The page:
What Exactly Happened During Last Night’s Debate

What Exactly Happened During Last Night’s Debate

Who’s “a puppet” and who’s a “nasty woman.”

Emily Barasch is a Manhattan-based writer who regularly contributes to Vogue.com, TheAtlantic.com, Mic.com, and Vice.com. 

In the wake of Donald Trump’s tailspin that started with his infamous Access Hollywood tape to last night’s fetid debate performance, pollster Nate Silver has the odds of Hillary Clinton defeating Trump at a staggering 86.2 percent as of writing this article. And as Trump himself has pointed out, it’s likely the same quality responsible for his ascendency as for his downfall: that candid, brazen, and offensive manner of speaking, appealing to a base tired of political correctness and offending just about everyone else.

The policy points laid out in the last (thank god) debate mostly got obscured by the electrifying sound bites Trump provided and the most abrasive strategy HRC has ever employed against him. (On his relationship to Putin, she suggested he was “a puppet,” to which he snapped back, “You’re a puppet.” Ugh.) Hillary appeared just as tired as the American public of this cycle’s shenanigans, less upbeat, and rawer than ever, unafraid to poke and prod her opponent into an angry reaction.

Both candidates did offer a snapshot of their platforms and their important differences during the opening topic: the Supreme Court. Trump wants to nominate Justices who will “automatically” overturn Roe v. Wade and leave it to be decided by individual states; Clinton vowed to uphold the landmark pro-choice decision as well as LBGT rights and enforce stricter gun control laws. Immigration was an another obvious point of difference—with Hillary supporting more inclusive policies and suggesting that Trump “choked” when he met the President of Mexico.

But the debate descended into chaos as Trump gifted HRC supporters (and the Internet) a buffet of unsavory sound bites. On crime-committing immigrants, he said: “we have some bad hombres here, we’re going to get them out,” subsequently angering the Hispanic community and liberals, at large. After Hillary suggested he was Putin’s “puppet,” he petulantly—and unprecedentedly—called her a “nasty woman.” Trump critiqued the efficacy of Clinton’s 30-odd years of public service, to which HRC’s put forth a comparative time line, pointing out that the day her efforts captured Osama bin Laden, Trump was performing on the Celebrity Apprentice.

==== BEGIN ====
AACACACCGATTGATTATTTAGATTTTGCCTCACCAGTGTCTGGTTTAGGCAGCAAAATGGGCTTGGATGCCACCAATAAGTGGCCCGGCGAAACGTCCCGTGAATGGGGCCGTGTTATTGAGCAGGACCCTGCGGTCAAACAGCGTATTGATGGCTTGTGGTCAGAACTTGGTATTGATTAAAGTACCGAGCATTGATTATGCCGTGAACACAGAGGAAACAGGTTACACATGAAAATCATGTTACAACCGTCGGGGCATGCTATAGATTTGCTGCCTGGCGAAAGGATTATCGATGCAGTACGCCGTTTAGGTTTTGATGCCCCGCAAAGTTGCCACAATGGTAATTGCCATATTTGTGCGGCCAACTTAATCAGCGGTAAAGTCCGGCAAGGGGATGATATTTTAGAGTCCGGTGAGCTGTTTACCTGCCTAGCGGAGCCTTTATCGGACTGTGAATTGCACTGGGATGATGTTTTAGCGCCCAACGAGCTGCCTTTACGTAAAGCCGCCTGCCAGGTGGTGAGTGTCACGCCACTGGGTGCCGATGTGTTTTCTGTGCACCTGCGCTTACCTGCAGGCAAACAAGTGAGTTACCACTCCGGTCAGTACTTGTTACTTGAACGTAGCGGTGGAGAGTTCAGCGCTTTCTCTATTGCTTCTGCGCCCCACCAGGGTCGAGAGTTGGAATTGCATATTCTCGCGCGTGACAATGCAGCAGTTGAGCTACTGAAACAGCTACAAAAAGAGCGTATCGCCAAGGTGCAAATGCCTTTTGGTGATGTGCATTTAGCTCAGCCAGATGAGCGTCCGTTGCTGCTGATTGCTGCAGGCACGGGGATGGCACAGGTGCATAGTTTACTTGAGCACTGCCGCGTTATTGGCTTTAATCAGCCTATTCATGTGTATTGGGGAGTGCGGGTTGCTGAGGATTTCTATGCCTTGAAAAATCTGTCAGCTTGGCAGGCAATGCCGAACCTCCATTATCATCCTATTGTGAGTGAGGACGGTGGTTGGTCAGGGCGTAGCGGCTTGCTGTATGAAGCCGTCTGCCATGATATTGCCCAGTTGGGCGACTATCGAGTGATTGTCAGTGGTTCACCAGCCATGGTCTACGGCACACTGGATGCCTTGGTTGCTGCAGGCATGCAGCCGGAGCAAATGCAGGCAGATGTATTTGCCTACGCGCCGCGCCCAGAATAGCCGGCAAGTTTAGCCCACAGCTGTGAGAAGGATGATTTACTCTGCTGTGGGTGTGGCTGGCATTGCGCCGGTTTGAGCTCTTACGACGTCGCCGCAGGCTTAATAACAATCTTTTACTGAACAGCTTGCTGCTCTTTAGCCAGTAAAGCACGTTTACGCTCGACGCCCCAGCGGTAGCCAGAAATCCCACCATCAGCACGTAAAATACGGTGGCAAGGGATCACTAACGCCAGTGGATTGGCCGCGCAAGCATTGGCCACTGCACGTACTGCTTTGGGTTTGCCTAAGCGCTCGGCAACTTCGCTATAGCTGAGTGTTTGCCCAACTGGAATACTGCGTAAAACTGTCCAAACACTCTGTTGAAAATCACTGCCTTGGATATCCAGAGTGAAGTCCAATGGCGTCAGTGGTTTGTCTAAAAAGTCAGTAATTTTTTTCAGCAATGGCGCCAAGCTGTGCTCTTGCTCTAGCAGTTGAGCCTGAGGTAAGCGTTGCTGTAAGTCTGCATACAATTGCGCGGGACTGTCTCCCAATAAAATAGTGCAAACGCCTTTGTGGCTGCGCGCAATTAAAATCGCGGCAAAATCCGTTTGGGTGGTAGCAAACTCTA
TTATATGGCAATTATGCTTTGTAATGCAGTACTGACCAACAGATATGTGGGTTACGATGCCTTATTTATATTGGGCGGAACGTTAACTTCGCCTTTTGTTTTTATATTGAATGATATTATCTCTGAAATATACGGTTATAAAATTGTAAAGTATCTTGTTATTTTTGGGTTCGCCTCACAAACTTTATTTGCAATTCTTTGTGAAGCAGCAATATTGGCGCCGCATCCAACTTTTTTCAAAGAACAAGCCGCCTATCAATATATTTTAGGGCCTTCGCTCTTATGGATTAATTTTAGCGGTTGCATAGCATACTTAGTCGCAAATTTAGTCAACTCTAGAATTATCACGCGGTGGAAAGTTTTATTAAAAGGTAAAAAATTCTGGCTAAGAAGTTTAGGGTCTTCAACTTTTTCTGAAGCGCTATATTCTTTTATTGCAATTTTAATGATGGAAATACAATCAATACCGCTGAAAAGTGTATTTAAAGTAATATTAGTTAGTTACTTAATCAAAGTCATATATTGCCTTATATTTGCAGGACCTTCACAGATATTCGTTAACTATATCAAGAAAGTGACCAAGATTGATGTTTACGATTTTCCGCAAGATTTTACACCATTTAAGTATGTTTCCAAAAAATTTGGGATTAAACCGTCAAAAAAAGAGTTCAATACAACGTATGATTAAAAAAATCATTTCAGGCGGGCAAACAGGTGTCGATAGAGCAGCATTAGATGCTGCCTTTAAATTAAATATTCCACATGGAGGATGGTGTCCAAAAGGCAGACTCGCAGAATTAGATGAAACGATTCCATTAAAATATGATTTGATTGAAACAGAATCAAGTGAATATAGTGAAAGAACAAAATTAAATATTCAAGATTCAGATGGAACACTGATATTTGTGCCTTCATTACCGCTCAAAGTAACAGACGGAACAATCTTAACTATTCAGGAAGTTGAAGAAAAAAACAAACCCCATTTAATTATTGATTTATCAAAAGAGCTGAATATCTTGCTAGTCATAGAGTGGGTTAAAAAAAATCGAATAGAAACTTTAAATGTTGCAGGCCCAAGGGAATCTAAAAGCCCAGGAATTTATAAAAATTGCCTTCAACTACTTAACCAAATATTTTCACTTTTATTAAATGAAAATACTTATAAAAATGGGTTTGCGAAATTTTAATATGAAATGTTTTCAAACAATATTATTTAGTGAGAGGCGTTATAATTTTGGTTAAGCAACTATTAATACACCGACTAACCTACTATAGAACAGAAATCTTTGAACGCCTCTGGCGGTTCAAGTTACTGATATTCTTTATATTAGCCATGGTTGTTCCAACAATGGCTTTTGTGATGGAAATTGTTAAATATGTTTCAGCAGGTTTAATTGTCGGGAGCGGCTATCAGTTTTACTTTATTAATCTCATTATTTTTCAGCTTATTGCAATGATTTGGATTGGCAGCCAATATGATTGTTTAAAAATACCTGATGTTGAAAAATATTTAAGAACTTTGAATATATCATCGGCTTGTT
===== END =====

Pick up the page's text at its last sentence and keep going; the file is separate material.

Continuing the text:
Late-term abortions, too, got the Trump treatment: “I think it’s terrible if you go with what Hillary is saying, in the ninth month you can take the baby and rip the baby out of the womb of the mother just prior to the birth of the baby. Now you can say, ‘That’s OK’ and Hillary can say, ‘That’s OK,’ but it’s not OK with me.” (In fact, late-term abortions are so rare—they account for roughly 1.3 percent of all abortions performed—and as Hillary put it, are heartbreaking decisions that involve serious threats to the health of the baby and/or mother.)

There was literal laughter from the audience when Trump said, vis a vis allegations of his sexual misconduct, “Nobody has more respect for women than I do. Nobody.” Which, quite frankly, is hilarious, and gave Hillary the opportunity to deliver one of the night’s most poignant lines: “Donald thinks belittling women makes him bigger. He goes after their dignity, their self-worth, and I don’t think there is a woman anywhere who doesn’t know what that feels like.”

The pièce de résistance, however, came toward the end when Trump refused to say if he would concede if he lost the election. “I will keep you in suspense,” he demurred with a coy schoolgirl cadence. The implications of this message cannot be overstated: Never in American history has a candidate made such a statement.

It reads a bit ironic that the first female Presidential candidate, one of our most experienced in recent history, who began her career fighting for the marginalized, had to run against a man like Trump. With just under one month until the election, there are still untold opportunities for frenzy—but we have to wonder, could it get much worse?

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